In the West, those who come to Theravada as adults -- as opposed to growing up with it in an ethnic Asian community -- most commonly practice Vipassana or "insight" meditation and study the Pali Canon, which is the main body of scripture for Theravada. The more traditional monastic-lay symbiosis found in Asia hasn't yet emerged among non-ethnic-Asian Western practitioners.
There are a number of different Theravada monastic orders in Asia. There are also beliefs and practices associated with Buddhism, often taken from local folk cultures, that are found in some parts of Southeast Asia but not others. But compared to Mahayana, Theravada is relatively homogenous.
Divisions of Mahayana
The distinctions among different sects of Mahayana Buddhism are so pronounced they might seem to be entirely different religions, yet they are all built on the same philosophical and doctrinal foundation.
The doctrinal differences tend to be minor compared to differences in practice, such as meditation, ritual, and chanting. Most people who come to Mahayana choose a school because its practices resonate well with them.
Here are some of the Mahayana traditions you are most likely to find in the West, but it is not an exhaustive list, and there are many variations and sub-sects. There are also traditions that combine elements of more than one sect. The practices described are all long-established means to enable practitioners to actualize the Buddha's teaching.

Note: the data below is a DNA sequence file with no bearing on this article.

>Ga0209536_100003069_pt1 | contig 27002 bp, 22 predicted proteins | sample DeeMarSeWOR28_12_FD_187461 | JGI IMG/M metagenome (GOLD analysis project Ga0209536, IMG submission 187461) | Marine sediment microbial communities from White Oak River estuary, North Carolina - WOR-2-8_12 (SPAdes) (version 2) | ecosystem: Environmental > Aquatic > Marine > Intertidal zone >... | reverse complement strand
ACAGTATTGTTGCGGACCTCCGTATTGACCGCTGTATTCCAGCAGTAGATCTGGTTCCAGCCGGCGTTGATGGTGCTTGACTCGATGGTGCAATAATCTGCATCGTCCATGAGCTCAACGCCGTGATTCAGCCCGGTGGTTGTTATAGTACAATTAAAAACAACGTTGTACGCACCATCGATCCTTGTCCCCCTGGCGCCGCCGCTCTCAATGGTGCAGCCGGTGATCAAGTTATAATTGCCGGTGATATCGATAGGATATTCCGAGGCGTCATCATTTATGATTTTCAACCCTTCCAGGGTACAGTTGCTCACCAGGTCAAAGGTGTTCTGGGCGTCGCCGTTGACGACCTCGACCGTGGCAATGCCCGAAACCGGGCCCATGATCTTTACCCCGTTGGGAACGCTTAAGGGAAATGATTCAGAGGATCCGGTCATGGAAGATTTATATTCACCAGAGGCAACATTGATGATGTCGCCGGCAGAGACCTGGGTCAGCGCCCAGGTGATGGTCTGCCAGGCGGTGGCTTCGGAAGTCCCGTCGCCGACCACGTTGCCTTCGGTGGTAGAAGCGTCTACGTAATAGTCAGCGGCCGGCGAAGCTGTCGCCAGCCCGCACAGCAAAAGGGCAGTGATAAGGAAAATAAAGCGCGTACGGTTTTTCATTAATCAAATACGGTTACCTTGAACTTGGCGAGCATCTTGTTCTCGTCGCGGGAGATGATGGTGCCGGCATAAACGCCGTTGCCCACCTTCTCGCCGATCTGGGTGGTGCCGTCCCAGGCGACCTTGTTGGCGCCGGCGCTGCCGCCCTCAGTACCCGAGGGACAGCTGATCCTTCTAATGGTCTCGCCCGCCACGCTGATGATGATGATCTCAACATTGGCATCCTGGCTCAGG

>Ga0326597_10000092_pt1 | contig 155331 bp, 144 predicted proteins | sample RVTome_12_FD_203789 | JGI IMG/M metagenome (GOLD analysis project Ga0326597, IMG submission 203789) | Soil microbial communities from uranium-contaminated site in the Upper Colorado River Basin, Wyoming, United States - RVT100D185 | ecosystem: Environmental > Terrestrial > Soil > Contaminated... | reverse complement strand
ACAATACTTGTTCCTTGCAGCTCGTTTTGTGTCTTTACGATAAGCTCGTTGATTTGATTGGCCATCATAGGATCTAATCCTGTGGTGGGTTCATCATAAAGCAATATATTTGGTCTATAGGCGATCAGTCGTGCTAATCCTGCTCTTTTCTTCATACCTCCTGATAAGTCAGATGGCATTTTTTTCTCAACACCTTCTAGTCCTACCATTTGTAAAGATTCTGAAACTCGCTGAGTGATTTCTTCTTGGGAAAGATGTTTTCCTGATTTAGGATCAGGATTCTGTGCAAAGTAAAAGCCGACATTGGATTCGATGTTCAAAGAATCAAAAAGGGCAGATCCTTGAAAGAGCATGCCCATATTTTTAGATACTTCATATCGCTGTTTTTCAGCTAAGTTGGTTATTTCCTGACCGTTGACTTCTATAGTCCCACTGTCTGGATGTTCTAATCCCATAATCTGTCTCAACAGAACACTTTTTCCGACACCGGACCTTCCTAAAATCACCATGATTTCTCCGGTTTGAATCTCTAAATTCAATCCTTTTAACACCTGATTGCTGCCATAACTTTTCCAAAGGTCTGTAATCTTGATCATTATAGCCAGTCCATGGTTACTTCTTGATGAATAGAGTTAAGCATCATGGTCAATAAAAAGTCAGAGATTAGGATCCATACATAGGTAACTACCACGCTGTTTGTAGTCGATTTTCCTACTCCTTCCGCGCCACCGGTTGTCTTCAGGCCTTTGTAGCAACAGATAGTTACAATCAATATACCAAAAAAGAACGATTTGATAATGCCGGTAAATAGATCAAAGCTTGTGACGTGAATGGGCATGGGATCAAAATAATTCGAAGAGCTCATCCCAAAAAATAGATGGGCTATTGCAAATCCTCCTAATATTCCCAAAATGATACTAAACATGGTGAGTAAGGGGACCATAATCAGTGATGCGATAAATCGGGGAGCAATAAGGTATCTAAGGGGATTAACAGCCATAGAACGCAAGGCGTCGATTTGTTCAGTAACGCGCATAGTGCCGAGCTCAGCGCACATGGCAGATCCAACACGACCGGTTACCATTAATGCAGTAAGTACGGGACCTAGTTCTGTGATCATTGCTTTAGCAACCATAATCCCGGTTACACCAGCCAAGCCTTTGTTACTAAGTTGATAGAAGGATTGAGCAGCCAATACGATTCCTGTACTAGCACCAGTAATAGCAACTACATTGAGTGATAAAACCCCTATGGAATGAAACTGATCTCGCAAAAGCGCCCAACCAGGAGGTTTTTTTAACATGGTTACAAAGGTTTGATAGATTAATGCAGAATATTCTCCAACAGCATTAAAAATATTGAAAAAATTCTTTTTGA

- Amitabha or Amida Buddhism also called Pure Land Buddhism. Pure Land emphasizes faithful devotion to the Buddha Amitabha. By the grace of Amitabha, one may be reborn in the Pure Land, where enlightenment may be realized and Nirvana is close at hand. The most distinctive practice of Pure Land Buddhism, called Nianfo in Chinese and Nembutsu in Japanese, is the mindful recitation of Amitabha's name.
- Nichiren Buddhism is a Japanese tradition that has gained a large following in the West. It emphasizes a mindful chanting practice that evokes the mystical power of the Lotus Sutra to bring all beings to enlightenment. Probably the largest Nichiren group in the West is Soka Gakkai International (SGI), a lay organization, but there are others.
- Tendai is less widespread in the West than many other traditions but is a long-established Mahayana tradition in Asia. Tendai offers a number of meditation and other practices to enable enlightenment.
- Tibetan Buddhism has gained a huge following in the West in recent years. There are four major schools and many sub-schools of Tibetan Buddhism. Tibetan Buddhism combines meditation with ritual, chanting, and other practices. The most distinctive feature of Tibetan Buddhism is tantra or deity yoga. This is most simply translated as "a means to enlightenment through identity with tantric deities."
- Zen is the Japanese name of Chan, a sect that originated in 6th century China. Chan Buddhism also spread to Korea and Vietnam. The most basic practice of Zen is a mindful, silent meditation practice called zazen in Japanese. Zen has been predominantly a monastic school for most of its history, although there is a long tradition of lay practice also.
Not every temple you might visit will fit neatly into one of these sectarian niches. It's not at all unusual to find temples that combine practices of more than one tradition, for example. There are many sects not listed, and those that are listed come in many denominations.
By Barbara O'Brien